'Counting on Immigration,' Part 4

The "melting pot" is a traditional metaphor for immigration. But a lot has changed since the early Irish, Italian, and Polish immigrants, among many, came to Massachusetts.

Now immigration here is dominated by Brazilians, Central Americans, and Haitians. As well, they're not necessarily "melting" into life in their new land. More likely, they're also hanging on to aspects of their old homeland.

In Part Four of our series, "Counting on Immigration," WBUR's Monica Brady-Myerov reports on a new trend, called "transnationalism" and its impact on Massachusetts.

Audio for this story will be available on WBUR's web site later today.



MONICA BRADY-MYEROV: Jumping from one culture to the next for many local Brazilians is as easy as channel surfing.


BRADY-MYEROV: Here Carlos Franca of Newton, who's lived in the state for 20 years, watches the nightly news from Rio de Janeiro but also flips to Inside Edition.

CARLOS FRANCA: Going to Brazil, I miss America a lot but living right here there's a lot of things I miss in Brazil.

BRADY-MYEROV: Franca is an example of immigrant who is "transnational." He owns a house and business here but he also owns two houses and a business in Brazil. Researcher Alvaro Lima defines transnational as regular, frequent engagement in economic, political and social-cultural activates in both countries.

ALVARO LIMA: If you look at this immigrant community today you have a growing number of people that live transnational lives. They have a business here and in their country. There is a Brazilian in Framingham that has five tax preparation offices here and now he has two in Brazil.

BRADY-MYEROV: Alvaro Lima is the director of research at the Boston Redevelopment Authority and is himself a Brazilian immigrant. He conducted a study about transnationalism for the national nonprofit Innovation Network for Communities. Lima estimates there are 115,000 transnational immigrants in the state across all groups.


ALVARO LIMA: Latin Americans, Africa, Asians: they live their lives here and here.

BRADY-MYEROV: Lima says the trend is seen in low income undocumented immigrants but intensifies when looking at educated well-to do legal immigrants. Many of them come with their own money to create economic opportunities when they move here. Hiep Chu, Executive Director for the Vietnamese American Initiative for Development in Dorchester.

HIEP CHU: The population of immigrants now is totally changed particularly for Southeast Asian countries and they do bring in resources they do bring in economic status in terms of the know how in terms of the interest to do business.

BRADY-MYEROV: Chu says their strong ties to their country of origin, mean they are hedging their bets. To see the impact and implications of this transnational trend for the state, it's interesting to look closely at the Brazilian community, which is the fastest growing immigrant group in the state.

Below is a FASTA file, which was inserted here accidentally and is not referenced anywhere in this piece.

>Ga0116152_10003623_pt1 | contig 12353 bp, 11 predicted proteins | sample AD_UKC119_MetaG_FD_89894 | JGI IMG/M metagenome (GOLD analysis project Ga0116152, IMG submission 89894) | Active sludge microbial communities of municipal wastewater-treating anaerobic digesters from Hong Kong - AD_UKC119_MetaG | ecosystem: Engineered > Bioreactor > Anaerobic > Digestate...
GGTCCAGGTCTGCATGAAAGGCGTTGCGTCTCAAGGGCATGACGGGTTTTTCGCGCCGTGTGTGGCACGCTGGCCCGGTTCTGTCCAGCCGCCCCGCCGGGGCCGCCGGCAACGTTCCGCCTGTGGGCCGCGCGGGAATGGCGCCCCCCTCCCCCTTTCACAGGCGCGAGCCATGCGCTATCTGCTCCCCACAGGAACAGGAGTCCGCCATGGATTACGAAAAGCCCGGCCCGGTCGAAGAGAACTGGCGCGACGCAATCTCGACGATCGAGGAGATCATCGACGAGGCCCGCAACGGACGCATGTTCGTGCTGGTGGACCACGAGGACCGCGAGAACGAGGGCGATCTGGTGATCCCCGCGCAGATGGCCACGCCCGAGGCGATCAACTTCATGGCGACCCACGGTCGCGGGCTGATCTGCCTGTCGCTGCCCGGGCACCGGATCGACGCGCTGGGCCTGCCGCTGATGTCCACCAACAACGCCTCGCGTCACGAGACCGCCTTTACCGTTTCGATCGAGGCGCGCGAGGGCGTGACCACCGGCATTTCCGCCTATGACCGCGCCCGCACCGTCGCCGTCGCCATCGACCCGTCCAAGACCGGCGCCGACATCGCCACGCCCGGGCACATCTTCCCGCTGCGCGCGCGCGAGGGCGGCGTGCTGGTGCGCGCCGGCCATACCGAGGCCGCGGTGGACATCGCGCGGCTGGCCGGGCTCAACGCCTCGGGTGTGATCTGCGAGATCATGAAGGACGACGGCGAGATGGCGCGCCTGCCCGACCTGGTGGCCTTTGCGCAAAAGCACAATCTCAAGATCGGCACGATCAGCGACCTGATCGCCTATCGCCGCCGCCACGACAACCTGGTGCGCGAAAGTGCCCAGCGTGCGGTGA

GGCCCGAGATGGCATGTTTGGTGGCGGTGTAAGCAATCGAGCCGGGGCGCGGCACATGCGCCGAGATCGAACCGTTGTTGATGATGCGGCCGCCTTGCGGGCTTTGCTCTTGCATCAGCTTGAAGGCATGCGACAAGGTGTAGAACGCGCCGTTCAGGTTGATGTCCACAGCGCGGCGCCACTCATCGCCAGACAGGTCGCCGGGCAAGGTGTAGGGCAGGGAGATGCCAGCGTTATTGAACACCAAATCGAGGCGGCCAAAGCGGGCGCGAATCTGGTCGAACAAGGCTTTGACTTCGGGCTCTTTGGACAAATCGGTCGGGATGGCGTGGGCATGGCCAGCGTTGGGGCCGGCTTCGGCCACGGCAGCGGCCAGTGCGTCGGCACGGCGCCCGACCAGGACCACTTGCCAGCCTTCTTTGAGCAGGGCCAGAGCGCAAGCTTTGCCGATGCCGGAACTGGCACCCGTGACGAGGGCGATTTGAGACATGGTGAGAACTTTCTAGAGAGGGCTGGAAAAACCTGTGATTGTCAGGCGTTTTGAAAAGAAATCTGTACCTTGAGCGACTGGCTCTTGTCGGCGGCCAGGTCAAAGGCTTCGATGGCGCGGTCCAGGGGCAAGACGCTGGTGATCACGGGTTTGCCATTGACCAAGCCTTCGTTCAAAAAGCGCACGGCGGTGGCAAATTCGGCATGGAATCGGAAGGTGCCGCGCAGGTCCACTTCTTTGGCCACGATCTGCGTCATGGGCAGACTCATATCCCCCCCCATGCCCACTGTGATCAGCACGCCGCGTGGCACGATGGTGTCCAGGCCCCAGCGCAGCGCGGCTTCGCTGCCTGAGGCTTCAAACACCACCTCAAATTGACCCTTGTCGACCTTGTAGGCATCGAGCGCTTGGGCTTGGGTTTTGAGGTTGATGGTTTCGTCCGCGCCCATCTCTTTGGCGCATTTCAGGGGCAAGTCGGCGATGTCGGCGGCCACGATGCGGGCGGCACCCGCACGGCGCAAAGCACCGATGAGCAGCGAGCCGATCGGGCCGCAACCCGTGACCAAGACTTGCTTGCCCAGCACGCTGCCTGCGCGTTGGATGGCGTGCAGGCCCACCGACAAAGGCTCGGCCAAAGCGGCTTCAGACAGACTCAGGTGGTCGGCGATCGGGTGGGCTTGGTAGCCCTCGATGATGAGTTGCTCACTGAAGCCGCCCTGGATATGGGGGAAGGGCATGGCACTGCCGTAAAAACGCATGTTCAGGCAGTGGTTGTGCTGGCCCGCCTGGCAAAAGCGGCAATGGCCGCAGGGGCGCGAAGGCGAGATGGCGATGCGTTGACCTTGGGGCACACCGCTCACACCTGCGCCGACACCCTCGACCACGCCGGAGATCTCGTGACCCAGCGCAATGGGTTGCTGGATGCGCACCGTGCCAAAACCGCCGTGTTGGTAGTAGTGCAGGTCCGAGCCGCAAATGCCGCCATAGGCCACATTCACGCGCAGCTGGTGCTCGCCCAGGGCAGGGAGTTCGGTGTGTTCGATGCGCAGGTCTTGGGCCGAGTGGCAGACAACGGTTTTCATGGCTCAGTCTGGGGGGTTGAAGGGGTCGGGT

FERNANDA RODRIGUES: Rio that will cost around 3-400,000 Reals (Brazilian currency). That means $200,000.

BRADY-MYEROV: Fernanda Saldanha Rodrigues is a real estate agent in Framingham who sells property in Brazil and Massachusetts.

FERNANDA RODRIGUES: You're not buying a house here for that price!

BRADY-MYEROV: And Rodrigues says it's not only older immigrants looking to buy in Brazil. It's also younger people who were born here but have strong connections abroad. Rodrigues works for Pablo Maia Group Realty and her boss, Pablo Maia, says the business of selling houses and apartments in Brazil is very good.

PABLO MAIA: Very, very busy. It's booming. We sell an average of 30 properties every month.

BRADY-MYEROV: Maia is also an example of this trend of transnationalism.

PABLO MAIA: I'm here for 26 years. I'm 47, so I'm one year older here than there and I've lived more here than there now I lived in both and love both countries.

BRADY-MYEROV: The trend is not new. For instance, in the late 1800s Italian men came here but left their wives and children behind so they stayed connected to the old country. But Lima says what's new is the scope and intensity of transnational activities that's being facilitated by the internet, air travel and cell phones that can be used around the world.

ALVARO LIMA: I think that with globalization the world is more hybrid.

BRADY-MYEROV: Take banking for example. Remittance is a well documented transnational activity. According to the World Bank, immigrants around the world send about $300 billion to their home country each year. Lima estimates that Brazilians in Massachusetts send back close to $2 billion dollars a year. And yet, Lima says, US banks don't cater enough to the remittance market or to immigrants.

ALVARO LIMA: The banks refuse to design their products for this market. You can't design unless you understand it and it's a market that no one is doing research and understanding economically.